Wednesday, September 24, 2014

John Falter: Major Post Cover Illustrator

If doing paintings for Saturday Evening Post covers marked the zenith of an illustrator's professional career, then John Falter (1910–1982) was near the top of that elite group during Ben Hibbs' time as editor from the early 1940s to the early '60s. That's because he painted more than 100 covers over a 20-year period. (The count varies. One source says 129, others claim upwards of 200. Regardless, he was liked by the Post and prolific.)

More information about Falter can be found here and here. A gallery of his Post covers can be accessed here.

Falter was one of those illustrators whose work was highly competent, yet lacked a strong personal style -- a trait that seems to be necessary for lasting recognition and, especially, fame.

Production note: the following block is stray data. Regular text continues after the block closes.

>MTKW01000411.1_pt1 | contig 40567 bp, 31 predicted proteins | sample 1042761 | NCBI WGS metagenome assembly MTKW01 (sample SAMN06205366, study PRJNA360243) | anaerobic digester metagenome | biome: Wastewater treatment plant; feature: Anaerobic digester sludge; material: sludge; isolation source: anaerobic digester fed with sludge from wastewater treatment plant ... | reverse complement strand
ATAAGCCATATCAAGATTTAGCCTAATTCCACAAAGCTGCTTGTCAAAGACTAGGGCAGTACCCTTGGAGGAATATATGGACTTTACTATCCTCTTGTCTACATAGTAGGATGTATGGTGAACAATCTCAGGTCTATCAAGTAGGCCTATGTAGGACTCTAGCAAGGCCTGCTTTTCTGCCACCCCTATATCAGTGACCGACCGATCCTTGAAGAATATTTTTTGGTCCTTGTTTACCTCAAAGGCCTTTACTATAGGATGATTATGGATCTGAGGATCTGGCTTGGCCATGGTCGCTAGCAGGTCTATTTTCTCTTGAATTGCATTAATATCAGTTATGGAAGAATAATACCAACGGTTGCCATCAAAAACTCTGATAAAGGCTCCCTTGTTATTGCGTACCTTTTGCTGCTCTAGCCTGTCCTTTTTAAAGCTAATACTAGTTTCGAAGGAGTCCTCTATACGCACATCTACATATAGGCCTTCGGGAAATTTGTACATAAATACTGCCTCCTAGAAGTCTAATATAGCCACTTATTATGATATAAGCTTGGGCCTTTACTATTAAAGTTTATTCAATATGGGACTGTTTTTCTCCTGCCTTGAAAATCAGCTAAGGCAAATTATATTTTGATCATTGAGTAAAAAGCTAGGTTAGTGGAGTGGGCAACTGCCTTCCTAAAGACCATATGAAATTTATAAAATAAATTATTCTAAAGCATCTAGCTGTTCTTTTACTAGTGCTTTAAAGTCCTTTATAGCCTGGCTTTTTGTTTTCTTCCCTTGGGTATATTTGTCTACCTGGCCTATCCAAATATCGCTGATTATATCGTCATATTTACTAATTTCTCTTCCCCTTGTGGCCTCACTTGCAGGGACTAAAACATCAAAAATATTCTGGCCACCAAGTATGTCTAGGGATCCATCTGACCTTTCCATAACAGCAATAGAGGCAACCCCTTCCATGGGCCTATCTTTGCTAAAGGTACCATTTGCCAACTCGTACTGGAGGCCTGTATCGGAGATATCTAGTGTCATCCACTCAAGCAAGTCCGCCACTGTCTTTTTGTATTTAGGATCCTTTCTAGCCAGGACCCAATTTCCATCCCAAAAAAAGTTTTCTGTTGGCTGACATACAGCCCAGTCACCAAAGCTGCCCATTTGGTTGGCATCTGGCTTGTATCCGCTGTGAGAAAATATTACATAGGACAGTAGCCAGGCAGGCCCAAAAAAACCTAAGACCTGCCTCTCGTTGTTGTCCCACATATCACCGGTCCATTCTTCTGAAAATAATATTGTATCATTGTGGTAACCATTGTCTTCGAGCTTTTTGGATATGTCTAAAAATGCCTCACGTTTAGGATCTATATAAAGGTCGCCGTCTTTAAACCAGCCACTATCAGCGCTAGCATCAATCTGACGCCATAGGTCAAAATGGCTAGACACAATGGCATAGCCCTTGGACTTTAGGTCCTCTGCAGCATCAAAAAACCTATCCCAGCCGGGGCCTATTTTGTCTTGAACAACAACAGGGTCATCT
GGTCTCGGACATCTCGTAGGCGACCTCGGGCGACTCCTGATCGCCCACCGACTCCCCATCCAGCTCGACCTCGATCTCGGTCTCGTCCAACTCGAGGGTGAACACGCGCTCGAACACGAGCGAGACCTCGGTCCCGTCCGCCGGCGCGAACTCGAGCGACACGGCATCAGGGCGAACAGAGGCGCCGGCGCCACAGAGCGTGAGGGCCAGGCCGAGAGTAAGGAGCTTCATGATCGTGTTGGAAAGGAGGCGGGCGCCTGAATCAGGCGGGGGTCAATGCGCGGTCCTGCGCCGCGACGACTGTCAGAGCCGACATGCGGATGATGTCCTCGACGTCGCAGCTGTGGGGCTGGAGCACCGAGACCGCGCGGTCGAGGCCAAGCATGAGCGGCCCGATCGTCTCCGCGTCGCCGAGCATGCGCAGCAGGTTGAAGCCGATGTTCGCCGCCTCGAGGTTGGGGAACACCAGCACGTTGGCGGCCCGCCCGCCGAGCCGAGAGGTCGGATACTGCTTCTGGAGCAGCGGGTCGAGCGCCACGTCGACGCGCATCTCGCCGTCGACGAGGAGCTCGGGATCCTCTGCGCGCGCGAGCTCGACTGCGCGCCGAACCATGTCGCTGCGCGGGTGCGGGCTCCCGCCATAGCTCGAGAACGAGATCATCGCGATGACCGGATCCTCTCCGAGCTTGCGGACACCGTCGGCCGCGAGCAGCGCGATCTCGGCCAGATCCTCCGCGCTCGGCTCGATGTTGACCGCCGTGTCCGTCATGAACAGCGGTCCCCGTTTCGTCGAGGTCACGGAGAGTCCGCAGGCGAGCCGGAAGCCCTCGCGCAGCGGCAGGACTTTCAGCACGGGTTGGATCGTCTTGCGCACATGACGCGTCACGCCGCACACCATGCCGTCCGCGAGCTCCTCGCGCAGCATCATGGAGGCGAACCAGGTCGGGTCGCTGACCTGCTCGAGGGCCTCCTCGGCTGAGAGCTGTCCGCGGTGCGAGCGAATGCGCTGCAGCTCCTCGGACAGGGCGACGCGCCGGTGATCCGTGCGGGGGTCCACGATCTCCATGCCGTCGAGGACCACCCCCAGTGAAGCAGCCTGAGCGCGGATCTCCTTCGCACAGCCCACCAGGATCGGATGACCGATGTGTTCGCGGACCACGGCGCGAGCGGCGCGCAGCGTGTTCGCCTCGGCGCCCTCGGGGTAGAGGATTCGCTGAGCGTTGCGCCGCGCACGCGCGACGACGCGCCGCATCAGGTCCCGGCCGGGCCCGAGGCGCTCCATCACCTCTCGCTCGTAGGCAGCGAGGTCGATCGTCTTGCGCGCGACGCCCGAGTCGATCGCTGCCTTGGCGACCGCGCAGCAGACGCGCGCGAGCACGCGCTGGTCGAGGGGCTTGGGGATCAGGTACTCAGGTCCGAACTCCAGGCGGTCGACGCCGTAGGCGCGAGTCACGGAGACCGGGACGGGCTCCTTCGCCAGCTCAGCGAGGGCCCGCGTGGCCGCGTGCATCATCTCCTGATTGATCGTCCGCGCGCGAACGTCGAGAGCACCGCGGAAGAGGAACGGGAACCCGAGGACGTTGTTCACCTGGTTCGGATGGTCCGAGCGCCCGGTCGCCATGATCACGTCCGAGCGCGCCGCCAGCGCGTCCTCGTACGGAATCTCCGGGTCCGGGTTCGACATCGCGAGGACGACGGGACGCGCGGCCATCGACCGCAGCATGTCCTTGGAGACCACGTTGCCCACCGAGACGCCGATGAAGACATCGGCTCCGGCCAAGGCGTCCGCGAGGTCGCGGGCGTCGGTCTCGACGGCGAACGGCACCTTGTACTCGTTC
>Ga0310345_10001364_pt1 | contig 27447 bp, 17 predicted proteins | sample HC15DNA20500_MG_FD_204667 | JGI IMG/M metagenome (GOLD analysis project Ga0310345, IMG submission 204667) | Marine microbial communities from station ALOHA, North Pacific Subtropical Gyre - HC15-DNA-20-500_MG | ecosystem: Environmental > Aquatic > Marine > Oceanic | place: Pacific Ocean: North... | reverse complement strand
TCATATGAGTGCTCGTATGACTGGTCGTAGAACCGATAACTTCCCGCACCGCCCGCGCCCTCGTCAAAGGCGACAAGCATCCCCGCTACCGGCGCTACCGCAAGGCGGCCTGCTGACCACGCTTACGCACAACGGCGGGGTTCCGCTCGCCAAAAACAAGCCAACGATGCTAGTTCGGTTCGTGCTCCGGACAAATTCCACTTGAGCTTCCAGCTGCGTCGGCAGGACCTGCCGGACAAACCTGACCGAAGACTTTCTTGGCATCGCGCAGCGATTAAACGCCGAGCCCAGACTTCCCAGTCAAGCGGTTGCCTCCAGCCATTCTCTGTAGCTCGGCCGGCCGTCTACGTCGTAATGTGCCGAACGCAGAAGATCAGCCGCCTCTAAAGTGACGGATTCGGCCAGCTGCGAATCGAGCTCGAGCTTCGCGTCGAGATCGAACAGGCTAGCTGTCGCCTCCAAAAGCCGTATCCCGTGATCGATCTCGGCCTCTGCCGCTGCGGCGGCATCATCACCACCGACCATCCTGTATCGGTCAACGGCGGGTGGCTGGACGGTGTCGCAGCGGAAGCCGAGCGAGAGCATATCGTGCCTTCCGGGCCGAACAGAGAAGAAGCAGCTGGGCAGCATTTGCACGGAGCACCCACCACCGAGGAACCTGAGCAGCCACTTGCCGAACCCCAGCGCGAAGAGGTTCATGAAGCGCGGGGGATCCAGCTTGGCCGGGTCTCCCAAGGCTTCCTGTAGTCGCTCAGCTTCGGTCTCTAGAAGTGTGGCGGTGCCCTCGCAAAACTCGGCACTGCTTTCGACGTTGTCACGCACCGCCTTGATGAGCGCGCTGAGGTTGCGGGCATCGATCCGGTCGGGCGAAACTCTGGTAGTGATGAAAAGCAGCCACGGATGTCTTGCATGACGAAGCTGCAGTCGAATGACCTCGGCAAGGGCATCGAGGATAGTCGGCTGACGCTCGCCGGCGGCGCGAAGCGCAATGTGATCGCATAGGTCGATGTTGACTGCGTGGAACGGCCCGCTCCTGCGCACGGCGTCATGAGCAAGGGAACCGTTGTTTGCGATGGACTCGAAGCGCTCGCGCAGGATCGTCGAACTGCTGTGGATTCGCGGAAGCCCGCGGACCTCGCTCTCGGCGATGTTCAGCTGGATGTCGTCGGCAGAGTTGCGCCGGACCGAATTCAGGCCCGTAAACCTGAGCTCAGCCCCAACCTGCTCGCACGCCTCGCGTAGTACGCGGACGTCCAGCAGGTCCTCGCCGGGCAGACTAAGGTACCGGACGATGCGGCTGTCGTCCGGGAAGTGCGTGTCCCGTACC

Early pulp magazine cover art. It shows more style than his later works.

Two World War 2 U.S. Navy recruiting posters. The one showing the aircraft carrier has factual errors that might have raised the hackles of a sailor, but probably went unnoticed by most potential recruits. (The carrier is a Lexington class ship, probably the Saratoga. The Sara lost those big 8-inch guns early in 1942, but the F4F fighter shown has insignia that didn't appear until mid-year. The Lexington was sunk in May of that year.)

Wartime art for a Pall Mall cigarette advertisement.

Falter could do abstract art, too.

This has the look of Post cover art, but a quick look at Google Images didn't turn up a cover. Maybe it's buried in the cover images link above.

Two representative Falter covers for the Post.

A 1960 Post fold-out cover showing New York's Grand Army Plaza at Fifth Avenue (at the the left) and 59th Street (foreground).

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